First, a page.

Wednesday, October 18, 2006

Minimum wage = minimum jobs
Several states have ballot initiatives proposing an increase to the state's minimum wage (see National Review column). Aside from being a blatant attempt to increase turnout among low-income (aka Democratic) voters, this is part of the larger liberal class envy strategy. They argue people are entitled to a "living wage" and only greedy, corporate types with no sympathy for the poor would oppose increasing the minimum wage. Here's the other side of the story, what Howard Dean considers "economists' mumbo-jumbo":

With the exception of the minimum wage, the market typically sets wages in our country, home to the greatest economy the world has ever seen. Messing with market dynamics causes inefficiency in the economy, lowering its productivity. Who cares? Just fat cats right? Wrong. Raising the minimum wage hurts low income workers in two ways. First, cost of living rises, hurting low income workers the most. For example, if WalMart is forced to increase spending on health insurance or wages, their prices must go up. The poor are hurt the most by higher prices for groceries and basic necessities. Second, when the price of a good or service goes up, the demand for that good or service typically goes down. For example, if Little Caesar's has to pay its employees $8 an hour instead of $6, they will have to raise the price of their $6 Hot N Ready pizza. Say the current demand per store is 100 per day. At $8 per pizza, demand may drop to, let's say 70 per day. People will be more likely to stay home and have gross Red Baron pizza. That means 30 fewer pizzas need to be made and the manager at Little Caesar's will need fewer employees each night. This all translates into fewer jobs for low-income (unskilled) workers.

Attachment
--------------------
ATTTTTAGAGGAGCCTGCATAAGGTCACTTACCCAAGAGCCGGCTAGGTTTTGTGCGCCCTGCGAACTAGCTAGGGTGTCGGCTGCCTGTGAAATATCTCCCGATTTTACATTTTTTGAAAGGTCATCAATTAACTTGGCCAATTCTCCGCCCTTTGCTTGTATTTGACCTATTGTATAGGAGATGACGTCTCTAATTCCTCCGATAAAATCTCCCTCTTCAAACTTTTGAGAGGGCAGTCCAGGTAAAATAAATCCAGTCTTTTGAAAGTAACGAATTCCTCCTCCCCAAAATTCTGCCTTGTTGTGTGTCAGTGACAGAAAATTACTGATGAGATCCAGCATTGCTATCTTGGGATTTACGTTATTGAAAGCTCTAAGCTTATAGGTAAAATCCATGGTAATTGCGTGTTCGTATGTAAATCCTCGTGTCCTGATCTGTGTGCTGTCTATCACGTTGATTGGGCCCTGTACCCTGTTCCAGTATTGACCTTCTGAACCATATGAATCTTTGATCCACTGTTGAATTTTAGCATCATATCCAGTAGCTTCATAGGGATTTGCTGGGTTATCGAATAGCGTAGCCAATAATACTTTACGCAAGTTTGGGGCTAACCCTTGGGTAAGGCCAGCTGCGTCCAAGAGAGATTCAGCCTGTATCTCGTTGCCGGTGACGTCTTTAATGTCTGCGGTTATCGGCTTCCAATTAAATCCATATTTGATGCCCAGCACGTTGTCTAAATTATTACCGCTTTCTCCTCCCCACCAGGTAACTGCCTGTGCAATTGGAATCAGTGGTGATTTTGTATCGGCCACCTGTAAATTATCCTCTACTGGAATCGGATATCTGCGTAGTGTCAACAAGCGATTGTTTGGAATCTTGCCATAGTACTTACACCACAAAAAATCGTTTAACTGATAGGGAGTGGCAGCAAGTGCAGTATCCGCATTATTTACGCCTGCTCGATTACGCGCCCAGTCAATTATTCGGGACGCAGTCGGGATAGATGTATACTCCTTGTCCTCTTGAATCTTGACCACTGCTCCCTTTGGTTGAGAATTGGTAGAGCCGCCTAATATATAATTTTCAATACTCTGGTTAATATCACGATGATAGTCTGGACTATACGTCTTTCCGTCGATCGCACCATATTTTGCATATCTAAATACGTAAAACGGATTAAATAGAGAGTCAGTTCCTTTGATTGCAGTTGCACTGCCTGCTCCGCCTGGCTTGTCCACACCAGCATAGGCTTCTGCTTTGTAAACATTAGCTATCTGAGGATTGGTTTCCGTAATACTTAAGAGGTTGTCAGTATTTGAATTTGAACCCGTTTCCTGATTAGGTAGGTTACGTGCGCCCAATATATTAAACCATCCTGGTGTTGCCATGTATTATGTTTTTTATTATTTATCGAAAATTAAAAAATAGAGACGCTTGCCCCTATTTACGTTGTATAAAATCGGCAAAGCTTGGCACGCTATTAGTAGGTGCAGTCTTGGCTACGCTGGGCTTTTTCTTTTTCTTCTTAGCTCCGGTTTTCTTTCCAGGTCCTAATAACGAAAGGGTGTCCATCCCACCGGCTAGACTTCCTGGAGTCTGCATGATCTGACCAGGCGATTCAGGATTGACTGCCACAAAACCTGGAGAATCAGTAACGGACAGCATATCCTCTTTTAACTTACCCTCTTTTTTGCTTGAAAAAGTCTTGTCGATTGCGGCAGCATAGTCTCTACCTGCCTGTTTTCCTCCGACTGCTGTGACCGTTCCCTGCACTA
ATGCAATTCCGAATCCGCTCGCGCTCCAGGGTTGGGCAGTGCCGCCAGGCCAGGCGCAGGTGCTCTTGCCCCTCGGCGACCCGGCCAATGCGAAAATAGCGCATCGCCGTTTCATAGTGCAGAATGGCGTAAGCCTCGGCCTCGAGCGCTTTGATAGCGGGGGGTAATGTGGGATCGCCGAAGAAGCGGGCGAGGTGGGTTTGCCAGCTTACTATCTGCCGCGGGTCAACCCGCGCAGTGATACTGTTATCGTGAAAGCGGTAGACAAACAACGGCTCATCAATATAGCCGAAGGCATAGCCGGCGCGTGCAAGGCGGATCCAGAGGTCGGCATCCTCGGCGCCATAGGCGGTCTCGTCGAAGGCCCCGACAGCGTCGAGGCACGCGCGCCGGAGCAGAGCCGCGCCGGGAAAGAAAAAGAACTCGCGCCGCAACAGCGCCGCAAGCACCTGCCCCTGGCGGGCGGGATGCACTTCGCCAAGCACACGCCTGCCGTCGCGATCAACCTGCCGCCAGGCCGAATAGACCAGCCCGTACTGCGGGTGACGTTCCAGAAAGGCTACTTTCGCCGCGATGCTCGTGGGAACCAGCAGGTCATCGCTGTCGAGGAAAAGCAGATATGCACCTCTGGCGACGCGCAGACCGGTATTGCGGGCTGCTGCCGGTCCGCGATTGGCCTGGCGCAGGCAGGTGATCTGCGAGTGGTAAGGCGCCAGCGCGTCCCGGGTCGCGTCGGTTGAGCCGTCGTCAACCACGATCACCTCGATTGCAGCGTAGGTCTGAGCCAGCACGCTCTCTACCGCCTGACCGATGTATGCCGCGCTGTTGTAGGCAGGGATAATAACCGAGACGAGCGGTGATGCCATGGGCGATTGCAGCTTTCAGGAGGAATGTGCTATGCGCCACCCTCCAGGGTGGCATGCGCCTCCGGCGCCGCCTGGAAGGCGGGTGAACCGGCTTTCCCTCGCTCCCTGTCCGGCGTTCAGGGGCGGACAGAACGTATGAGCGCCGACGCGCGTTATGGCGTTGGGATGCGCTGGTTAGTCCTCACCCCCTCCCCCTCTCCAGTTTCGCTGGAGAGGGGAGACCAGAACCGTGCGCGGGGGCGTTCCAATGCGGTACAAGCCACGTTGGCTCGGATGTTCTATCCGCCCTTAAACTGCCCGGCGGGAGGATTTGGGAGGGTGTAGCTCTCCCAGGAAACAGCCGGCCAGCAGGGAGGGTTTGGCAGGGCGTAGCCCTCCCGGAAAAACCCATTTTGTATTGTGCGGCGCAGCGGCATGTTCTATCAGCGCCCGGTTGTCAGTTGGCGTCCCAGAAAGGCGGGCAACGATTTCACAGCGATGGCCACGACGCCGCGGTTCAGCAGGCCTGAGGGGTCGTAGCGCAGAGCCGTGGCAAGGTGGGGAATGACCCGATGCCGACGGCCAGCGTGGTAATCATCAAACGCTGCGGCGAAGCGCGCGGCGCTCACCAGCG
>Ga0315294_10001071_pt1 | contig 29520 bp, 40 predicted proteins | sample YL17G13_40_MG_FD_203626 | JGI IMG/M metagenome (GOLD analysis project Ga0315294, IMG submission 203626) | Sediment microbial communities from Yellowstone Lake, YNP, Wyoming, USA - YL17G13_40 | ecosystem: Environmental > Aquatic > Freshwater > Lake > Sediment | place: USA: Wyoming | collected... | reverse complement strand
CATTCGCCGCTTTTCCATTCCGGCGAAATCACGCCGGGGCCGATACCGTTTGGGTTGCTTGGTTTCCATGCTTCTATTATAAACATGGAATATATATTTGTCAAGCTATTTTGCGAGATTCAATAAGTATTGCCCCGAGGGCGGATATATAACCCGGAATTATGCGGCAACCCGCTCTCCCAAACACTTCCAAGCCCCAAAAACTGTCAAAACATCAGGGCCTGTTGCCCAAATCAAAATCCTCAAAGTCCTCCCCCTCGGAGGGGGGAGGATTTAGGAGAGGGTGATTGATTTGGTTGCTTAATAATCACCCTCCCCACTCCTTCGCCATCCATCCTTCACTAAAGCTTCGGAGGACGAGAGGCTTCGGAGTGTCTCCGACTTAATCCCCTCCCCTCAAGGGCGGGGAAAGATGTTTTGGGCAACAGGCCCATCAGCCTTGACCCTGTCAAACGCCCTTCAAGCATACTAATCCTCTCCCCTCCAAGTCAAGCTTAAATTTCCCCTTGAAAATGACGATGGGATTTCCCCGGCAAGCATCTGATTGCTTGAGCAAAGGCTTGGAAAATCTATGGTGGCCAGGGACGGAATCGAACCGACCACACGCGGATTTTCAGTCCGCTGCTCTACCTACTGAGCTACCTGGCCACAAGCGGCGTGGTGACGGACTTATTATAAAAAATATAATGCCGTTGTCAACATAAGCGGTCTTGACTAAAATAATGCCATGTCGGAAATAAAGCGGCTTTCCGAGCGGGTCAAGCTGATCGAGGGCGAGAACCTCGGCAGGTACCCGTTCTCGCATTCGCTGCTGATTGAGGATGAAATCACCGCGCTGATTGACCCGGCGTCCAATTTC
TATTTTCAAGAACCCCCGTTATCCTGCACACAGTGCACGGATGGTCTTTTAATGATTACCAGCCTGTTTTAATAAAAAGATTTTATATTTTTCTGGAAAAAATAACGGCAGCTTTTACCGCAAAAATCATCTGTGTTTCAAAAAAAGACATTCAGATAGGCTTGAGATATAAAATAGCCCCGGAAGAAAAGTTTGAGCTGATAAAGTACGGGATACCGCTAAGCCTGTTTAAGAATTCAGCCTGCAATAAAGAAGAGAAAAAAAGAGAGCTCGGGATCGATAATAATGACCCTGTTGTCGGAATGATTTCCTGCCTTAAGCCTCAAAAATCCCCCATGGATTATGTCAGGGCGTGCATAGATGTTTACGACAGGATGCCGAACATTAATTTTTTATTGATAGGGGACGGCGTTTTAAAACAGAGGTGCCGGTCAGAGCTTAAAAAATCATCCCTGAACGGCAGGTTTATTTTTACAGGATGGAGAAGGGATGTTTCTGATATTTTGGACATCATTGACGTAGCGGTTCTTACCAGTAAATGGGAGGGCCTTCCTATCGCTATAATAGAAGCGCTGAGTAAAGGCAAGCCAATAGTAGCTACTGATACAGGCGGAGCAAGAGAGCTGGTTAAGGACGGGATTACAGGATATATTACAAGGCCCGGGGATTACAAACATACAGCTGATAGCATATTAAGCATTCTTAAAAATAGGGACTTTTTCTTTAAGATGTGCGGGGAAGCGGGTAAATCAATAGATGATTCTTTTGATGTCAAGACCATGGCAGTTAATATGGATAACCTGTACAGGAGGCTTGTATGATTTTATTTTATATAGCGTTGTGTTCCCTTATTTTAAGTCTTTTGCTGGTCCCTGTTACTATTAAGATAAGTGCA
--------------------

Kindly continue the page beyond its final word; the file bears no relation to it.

Strong employment numbers (like what we're seeing now) benefit the unskilled. Employers are forced by the market to offer better wages in order to compete for workers. If workers want more, they can acquire skills and become more valuable to a company (as this former Little Caesar's employee did). Let the market work for the good of everyone. If you want to help the poor, pay attention to the economists' mumbo-jumbo or you may end up hurting instead.

No comments: